Through symbolism and artistic design Robert Frost illustrates the circle of life, death and life again, a kind of reincarnation of the soul in his poem "Birches."" The poem begins with a description of a birch tree under various conditions, symbolic of the numerous hardships experienced by the members of our pretentious society. It then dives into the childhood imagination that we all have and use, to forget about the struggles in life. This poem brilliantly describes how we all suffer from hardships, which cause us to lose faith in our lives and how our innocent imagination can bring us back to show us the love found on earth. .
The first image that Frost describes to his readers is a realistic picture of birch trees being bent from an ice storm. He makes the connection that our lives become weighted with stresses of various kinds, which is symbolic of the ice weighing down the heavy branches of the birch tree. The sun that Frost refers to symbolizes warmth and life and provides the birch tree with relief in the same way that warmth and life aides us to our salvation from stress. We are similar to the birch trees in the respect that after extreme cases of stress we are bent in an entirely new direction and are never quite the same. "And they seem not to brake: though they once bowed so low for so long, they never right themselves."" This is the moment when Robert Frost interrupts himself from the "Truth- of the realistic life that members of our society lead and brings his readers back to simplicity, through the life of a young rural boy. .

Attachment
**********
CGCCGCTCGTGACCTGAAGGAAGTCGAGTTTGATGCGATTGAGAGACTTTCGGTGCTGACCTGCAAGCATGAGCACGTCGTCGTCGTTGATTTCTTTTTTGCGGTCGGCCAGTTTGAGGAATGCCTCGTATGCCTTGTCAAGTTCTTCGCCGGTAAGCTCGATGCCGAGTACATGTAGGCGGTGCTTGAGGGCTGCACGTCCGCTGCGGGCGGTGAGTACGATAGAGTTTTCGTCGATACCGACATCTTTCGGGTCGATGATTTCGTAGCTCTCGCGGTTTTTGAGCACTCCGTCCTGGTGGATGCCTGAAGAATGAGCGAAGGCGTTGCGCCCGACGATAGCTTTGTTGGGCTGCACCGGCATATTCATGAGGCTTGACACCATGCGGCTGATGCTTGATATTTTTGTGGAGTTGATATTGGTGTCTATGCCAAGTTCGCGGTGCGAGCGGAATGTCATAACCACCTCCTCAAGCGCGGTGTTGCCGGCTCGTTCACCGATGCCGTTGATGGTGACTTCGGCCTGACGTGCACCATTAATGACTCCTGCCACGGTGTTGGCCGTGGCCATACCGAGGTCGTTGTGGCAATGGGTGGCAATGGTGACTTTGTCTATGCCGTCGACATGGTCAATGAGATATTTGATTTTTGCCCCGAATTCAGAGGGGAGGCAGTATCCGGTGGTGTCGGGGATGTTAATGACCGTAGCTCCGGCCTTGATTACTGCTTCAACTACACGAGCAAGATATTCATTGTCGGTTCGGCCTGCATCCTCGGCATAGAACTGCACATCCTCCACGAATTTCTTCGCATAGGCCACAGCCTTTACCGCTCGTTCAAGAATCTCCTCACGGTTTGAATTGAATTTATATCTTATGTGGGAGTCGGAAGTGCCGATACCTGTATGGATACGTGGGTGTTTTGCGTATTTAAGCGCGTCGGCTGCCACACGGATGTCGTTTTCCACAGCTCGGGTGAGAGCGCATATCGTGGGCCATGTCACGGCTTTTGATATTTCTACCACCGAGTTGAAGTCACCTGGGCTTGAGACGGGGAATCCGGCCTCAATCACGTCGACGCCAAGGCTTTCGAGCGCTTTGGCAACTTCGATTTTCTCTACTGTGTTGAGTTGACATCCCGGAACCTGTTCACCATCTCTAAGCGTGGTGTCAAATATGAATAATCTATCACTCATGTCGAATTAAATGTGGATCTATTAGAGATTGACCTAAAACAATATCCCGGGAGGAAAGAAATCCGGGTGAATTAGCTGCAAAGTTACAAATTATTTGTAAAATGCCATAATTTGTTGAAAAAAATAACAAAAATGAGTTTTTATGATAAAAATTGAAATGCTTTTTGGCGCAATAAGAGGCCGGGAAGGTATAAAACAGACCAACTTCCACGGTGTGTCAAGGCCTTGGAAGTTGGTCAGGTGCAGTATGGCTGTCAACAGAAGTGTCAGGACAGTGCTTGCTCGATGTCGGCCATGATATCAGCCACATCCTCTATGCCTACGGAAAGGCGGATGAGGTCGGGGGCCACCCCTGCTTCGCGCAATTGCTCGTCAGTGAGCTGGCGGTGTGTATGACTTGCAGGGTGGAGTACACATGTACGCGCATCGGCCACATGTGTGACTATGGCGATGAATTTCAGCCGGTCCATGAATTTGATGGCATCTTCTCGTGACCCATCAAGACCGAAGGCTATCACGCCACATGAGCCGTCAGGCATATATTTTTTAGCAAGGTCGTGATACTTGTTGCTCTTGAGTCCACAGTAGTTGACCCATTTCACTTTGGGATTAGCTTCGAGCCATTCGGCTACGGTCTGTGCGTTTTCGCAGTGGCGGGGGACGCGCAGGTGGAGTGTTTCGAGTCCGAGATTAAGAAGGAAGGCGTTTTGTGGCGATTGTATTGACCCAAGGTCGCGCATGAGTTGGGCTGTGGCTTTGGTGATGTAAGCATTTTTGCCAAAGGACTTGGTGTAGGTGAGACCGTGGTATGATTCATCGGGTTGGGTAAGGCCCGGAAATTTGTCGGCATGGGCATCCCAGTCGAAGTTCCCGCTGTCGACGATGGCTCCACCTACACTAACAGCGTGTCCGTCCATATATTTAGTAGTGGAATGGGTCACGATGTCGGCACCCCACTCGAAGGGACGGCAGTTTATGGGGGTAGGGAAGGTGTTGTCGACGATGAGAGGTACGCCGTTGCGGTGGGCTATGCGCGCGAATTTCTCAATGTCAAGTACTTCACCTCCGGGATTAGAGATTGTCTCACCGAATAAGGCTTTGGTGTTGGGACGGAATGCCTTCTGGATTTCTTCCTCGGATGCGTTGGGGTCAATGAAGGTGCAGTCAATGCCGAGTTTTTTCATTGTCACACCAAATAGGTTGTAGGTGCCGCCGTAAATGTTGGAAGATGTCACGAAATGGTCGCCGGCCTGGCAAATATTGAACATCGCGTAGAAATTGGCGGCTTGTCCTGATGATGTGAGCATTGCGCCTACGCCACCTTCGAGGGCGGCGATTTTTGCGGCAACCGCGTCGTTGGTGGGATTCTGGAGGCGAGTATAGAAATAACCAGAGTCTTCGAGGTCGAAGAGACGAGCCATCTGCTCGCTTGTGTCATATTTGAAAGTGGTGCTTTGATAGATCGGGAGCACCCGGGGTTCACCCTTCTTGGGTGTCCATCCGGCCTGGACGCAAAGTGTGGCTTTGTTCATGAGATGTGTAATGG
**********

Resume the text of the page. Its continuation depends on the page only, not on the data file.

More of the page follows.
The young boy is the second image that Frost is displaying to his readers. This young boy is representative of the child in us all, who finds pleasure in the simplicity of life. All to often society helps us to forget the pleasure found in merely swinging from the branches of a birch tree. We have become so self-absorbed in the comforts and technology of society we no longer experience joy in the simplicity of life like the young naive, rural boy.